Months More of Life

Avastin shows overall survival benefit in patients with advanced cervical cancer

(RxWiki News) Any time the word “advanced” goes before a type of cancer, that’s not good. Advanced cancers have either spread, come back or no longer respond to therapy.

A recent phase III trial showed that one medication extended the lives of women with advanced cervical cancer.

Advanced cervical cancer patients who took Avastin (bevacizumab), along with chemotherapy, lived about four months longer than women who did not take the medication.

This finding may be a step in turning this advanced cancer into a disease that can be managed over time.

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Krishnansu Sujata Tewari, MD, a professor of obstetrics and gynecology at the University of California Irvine in Orange, California, led this study that involved 452 women with stage III or IV cervical cancer.

The study tested two chemotherapy regimens with and without the addition of bevacizumab, which blocks blood vessels that feed tumor growth. 

The two chemotherapy regimens were cisplatin plus paclitaxel and topotecan plus paclitaxel. The researchers found no difference in overall survival between the two chemotherapy regimens.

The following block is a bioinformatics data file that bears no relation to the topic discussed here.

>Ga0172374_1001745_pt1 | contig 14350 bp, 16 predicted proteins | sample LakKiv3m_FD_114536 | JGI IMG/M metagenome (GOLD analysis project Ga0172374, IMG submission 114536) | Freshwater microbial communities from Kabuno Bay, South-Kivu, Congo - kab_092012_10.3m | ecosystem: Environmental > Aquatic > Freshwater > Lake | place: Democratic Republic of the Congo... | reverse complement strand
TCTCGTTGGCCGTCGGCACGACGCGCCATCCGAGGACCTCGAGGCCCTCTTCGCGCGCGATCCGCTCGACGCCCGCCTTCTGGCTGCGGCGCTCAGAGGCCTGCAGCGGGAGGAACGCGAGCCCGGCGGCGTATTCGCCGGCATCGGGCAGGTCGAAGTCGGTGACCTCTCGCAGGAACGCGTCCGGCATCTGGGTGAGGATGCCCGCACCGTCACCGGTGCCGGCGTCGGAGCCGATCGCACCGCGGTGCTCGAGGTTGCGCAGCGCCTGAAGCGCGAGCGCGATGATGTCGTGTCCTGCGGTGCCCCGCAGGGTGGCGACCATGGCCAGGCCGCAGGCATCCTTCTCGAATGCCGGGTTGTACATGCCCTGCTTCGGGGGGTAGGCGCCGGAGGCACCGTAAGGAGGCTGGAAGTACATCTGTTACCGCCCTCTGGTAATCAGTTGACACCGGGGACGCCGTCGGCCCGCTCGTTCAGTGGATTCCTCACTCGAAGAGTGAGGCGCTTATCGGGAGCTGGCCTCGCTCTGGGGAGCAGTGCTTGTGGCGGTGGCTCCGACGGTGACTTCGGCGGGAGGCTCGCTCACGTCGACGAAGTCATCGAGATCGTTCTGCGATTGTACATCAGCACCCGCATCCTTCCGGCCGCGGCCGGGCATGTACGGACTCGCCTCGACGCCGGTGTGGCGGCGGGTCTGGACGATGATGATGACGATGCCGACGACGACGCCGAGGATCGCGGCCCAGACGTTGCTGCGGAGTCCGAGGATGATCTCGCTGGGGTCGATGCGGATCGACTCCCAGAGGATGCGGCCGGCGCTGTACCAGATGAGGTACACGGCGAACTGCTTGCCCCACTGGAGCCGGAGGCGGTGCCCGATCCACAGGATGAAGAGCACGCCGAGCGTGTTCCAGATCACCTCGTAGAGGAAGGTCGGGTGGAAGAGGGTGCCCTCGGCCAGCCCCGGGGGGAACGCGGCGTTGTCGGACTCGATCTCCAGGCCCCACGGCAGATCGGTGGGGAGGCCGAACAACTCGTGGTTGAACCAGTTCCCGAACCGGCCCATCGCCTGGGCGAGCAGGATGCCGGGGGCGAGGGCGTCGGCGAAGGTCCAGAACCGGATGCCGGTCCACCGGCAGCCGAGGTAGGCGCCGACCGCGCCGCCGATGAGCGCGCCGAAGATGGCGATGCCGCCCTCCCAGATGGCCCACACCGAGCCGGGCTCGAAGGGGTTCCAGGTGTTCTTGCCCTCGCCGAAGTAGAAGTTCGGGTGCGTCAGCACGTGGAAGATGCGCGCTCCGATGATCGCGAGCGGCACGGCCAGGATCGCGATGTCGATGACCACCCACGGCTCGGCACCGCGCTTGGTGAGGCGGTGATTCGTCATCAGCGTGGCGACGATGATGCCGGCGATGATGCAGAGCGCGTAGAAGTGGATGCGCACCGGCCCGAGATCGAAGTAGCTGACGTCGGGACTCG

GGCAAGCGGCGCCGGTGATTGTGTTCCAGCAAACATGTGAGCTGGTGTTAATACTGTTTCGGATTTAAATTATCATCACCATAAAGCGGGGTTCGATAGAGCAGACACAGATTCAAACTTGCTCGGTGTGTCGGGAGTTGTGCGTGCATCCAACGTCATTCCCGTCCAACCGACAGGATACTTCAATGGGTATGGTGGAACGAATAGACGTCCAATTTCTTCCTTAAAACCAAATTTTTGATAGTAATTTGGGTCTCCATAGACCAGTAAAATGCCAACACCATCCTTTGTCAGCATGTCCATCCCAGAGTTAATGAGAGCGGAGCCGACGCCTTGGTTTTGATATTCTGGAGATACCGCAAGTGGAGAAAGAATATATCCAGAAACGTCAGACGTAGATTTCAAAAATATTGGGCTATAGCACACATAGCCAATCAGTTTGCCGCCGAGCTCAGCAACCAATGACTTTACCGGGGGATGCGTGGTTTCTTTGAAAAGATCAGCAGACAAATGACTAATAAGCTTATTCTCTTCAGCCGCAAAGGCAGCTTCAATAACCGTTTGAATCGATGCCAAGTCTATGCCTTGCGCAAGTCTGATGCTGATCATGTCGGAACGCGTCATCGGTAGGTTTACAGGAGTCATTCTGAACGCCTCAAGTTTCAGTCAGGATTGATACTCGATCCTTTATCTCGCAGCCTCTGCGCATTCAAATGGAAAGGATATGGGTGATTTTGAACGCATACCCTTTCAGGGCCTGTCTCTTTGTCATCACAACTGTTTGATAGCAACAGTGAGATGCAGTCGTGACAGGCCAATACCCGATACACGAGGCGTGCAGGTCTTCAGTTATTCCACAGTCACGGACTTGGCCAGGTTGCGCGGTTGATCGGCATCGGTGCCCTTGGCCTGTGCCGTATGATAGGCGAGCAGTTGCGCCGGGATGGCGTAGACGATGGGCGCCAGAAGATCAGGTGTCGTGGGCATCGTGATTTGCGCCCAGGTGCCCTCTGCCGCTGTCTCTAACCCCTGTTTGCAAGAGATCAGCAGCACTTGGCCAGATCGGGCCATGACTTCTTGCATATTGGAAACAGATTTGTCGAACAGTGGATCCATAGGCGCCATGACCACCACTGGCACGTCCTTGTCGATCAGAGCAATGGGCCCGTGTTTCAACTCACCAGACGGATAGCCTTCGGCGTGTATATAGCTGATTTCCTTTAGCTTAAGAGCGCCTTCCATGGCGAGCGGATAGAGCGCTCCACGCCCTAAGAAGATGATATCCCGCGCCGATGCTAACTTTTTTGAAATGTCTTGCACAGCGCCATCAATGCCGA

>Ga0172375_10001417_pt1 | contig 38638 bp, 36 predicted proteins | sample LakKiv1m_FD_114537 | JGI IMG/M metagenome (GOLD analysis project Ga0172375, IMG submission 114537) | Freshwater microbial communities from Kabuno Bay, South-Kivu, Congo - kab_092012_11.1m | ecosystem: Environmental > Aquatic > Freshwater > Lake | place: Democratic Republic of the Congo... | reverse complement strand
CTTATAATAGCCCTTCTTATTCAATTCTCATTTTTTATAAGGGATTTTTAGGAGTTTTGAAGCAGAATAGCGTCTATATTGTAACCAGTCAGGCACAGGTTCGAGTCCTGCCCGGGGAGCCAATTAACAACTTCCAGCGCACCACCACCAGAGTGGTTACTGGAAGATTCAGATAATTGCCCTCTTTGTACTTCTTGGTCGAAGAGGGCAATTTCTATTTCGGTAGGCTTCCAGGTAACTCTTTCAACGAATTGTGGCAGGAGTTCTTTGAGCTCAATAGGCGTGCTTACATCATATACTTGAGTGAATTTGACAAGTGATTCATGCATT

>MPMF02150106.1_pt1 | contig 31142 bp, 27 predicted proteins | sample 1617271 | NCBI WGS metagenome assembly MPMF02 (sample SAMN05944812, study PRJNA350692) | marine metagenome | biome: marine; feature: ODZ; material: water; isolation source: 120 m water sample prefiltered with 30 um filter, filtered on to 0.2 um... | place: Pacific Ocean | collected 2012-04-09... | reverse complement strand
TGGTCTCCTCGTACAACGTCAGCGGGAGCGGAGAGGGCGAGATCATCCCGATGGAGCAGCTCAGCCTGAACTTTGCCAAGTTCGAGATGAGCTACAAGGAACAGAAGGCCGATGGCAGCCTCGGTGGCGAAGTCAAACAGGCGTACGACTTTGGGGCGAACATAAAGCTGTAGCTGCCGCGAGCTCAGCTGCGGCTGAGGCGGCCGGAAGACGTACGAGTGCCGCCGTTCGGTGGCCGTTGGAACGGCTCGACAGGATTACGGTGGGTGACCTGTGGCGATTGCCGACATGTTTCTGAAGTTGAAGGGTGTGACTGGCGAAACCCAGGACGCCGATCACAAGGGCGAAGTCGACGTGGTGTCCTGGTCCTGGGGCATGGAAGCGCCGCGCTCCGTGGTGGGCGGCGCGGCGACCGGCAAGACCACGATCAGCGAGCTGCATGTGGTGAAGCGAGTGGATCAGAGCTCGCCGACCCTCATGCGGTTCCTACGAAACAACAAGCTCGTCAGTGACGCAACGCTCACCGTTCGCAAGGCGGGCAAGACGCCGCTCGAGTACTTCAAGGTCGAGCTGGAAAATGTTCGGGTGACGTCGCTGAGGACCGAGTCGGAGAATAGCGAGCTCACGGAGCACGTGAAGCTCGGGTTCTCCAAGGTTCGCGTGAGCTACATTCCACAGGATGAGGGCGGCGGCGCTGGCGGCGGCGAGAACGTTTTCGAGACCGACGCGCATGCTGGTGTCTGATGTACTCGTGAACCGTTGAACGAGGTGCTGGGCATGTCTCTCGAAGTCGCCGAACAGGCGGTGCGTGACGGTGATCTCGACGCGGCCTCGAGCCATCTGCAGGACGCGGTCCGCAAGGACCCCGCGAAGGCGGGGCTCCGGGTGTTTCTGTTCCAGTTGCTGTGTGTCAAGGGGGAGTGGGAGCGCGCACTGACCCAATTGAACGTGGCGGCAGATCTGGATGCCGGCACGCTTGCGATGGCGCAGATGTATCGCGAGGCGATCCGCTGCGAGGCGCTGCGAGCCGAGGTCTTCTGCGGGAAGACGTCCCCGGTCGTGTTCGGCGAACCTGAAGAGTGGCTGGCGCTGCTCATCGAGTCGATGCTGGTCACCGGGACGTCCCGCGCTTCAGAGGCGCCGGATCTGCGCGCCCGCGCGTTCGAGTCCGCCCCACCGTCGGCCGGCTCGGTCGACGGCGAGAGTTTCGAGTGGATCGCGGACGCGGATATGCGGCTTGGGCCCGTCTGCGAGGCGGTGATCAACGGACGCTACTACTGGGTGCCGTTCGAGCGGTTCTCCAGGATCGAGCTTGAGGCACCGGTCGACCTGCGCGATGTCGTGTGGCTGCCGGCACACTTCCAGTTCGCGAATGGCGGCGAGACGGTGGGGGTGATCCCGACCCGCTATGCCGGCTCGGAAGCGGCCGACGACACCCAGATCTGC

A total of 225 participants received chemotherapy alone and 222 women took bevacizumab along with the chemotherapy.

Key findings included the following:

  • Women taking bevacizumab lived an average of 17 months compared to 13.3 months for women receiving only chemotherapy.
  • Tumors shrank in more of the women – 48 percent vs 36 percent for those on chemotherapy only.
  • Quality of life was not seriously affected among the women taking bevacizumab.
  • Bevacizumab was associated with some serious side effects, including bleeding and blood clots, in some patients.

Dr. Tewari explained that women with advanced cervical cancer don’t have a lot of options. That bevacizumab helps to control the disease is excellent news.

“For the first time a targeted agent significantly improved [overall survival] in gynecologic cancer,” the authors wrote.

“This is also possibly a first step toward turning cervical cancer into a chronic disease, helping women live longer and allowing time for additional treatments that could further slow the cancer’s progression and improve survival,” Dr. Tewari said in a prepared statement.

While bevacizumab is currently approved by the US Food and Drug Administration (FDA) to treat several advanced cancers, it is not approved for use in any gynecologic cancer.

A 16 ml vial of Avastin costs about $2,700.

Findings from this research were presented at the 2013 American Society of Clinical Oncology (ASCO) Annual Meeting. All research is considered preliminary before it is published in a peer-reviewed journal.

One of the authors, Bradley Monk, MD, disclosed he has a financial relationship with Roche/Genentech, the maker of Avastin.

Review Date: 
May 31, 2013